Pinterest (PINS)—Pinterest continues to be rare merchandise, with a growth story that’s just a few months into getting going, yet is already delivering massive growth and attracting a slew of big investors. The Q4 report, released a week ago, was a barnburner—sales growth accelerated again (up 76%), earnings rose 258% and crushed expectations (43 cents vs 34 cents) while EBITDA grew nearly four-fold and monthly active users lifted 37% to a whopping 459 million (mostly overseas). All of that is a result of increasing and better content, improved advertising tools and making the platform as a whole more shoppable, but even bigger than that is the fact that Pinterest represents a unique opportunity for advertisers and merchants to get in front of potential buyers earlier in the process (while they’re coming up with ideas, as opposed to knowing what they want)—Pinterest is clearly capturing a big share of ad dollars that wants exposure to places outside Facebook and Google. Also helping sentiment were reports last night that Microsoft approached the company earlier this year to buy them, though most think that won’t go anywhere. Analysts tripped over themselves to up estimates after earnings (they now see 81 cents per share this year, up from a 65-cent estimate before the report), and PINS itself has popped to new highs. Maybe shares need some more time to consolidate in the near-term, but given the results and reaction, we think any weakness is likely to bring in support from institutions that are building positions in a hurry (1,073 funds now own shares, up from 537 just nine months ago!). If you own some, sit tight, and if you don’t, we’ll go back to Buy—you can enter around here. BUY.
ProShares Ultra S&P 500 Fund (SSO)—Often the first couple of times a stock or index tags its 50-day line during an intermediate-term advance brings in strong support, and that certainly was the case two weeks ago—the S&P 500 (and SSO) closed a smidge below that line on the last day of January but has motored to new highs since. As we wrote in the intro, this strong snapback is encouraging, but it doesn’t erase the yellow flags from before, such as elevated sentiment and the fact we’re three-plus months into the advance. That’s no reason to fight the trend (we never do that!), but some more volatility is a good bet in the weeks ahead. Looking down the road, if/when the Tides eventually turn negative, we’ll shift to Hold (and possibly shave off a few shares), but our goal continues to be to play SSO out for what we think is a larger, longer-term bull move. You can start a position here or (preferably) on dips. BUY.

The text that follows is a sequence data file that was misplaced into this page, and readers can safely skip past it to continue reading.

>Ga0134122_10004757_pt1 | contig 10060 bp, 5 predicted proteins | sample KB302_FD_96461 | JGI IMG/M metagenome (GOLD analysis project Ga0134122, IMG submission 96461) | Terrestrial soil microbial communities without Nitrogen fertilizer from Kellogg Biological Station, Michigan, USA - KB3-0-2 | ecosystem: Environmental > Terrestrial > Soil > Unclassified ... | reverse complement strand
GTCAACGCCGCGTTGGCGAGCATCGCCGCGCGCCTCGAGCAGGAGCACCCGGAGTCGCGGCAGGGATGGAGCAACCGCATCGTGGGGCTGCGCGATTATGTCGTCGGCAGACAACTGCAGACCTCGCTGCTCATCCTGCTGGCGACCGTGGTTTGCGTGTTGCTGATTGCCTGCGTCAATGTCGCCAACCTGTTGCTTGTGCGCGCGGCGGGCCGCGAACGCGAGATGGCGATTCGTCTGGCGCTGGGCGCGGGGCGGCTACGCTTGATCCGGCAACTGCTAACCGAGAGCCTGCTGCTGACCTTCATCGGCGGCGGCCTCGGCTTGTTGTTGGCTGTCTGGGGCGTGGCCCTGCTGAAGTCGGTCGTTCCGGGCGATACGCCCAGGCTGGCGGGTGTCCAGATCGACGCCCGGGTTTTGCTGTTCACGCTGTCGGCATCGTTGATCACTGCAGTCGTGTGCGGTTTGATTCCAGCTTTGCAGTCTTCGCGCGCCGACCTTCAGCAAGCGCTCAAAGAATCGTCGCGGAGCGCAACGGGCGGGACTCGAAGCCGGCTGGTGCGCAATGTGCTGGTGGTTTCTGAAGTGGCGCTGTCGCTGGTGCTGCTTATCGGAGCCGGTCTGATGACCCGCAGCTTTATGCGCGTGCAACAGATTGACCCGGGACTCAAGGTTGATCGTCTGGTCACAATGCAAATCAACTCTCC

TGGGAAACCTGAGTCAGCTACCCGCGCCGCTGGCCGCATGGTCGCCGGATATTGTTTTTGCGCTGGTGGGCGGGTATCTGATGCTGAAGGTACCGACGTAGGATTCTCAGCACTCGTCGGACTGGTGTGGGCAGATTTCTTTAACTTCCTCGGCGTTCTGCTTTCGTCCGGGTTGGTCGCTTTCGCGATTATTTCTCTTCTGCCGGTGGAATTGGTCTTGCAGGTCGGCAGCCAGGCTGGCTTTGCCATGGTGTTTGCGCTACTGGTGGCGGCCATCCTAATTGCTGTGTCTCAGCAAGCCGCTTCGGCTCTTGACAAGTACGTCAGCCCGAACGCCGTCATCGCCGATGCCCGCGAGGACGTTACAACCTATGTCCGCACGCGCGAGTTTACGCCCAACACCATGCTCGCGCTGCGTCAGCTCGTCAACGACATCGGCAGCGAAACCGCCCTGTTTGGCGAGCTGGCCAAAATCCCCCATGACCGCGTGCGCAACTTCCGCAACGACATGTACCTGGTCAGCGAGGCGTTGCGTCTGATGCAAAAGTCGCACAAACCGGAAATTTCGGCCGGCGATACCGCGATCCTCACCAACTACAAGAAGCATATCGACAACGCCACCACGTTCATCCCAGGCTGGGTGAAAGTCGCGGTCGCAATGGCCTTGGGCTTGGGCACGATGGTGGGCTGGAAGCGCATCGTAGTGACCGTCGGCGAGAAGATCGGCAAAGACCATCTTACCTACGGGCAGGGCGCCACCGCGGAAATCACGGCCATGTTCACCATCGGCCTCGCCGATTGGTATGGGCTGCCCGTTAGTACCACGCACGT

Roku (ROKU)—ROKU continues to amaze, bursting to new highs earlier this week on big volume, completing its recovery from its dip to the 25-day line two weeks ago. Analysts continue to lift their price targets, citing the massive shift of ad money flowing from “regular” TV to over-the-top streaming platform’s like Roku’s, as well as the firm’s international potential (player unit sales doubled in Canada and the U.K. in Q3, while it launched the Roku Express player in Brazil last October), where it’s leading the streaming charge as well. We’re conflicted in terms of our rating—we’re certainly not trend fighters, and this is definitely one of the leading stocks of this bull move, so if you want to start a small position here, we’re not going to argue with you. Officially, though, we’ll stay on Hold, mostly because earnings are out a week from today (February 18), which, after a big run, could easily cause some near-term indigestion. HOLD.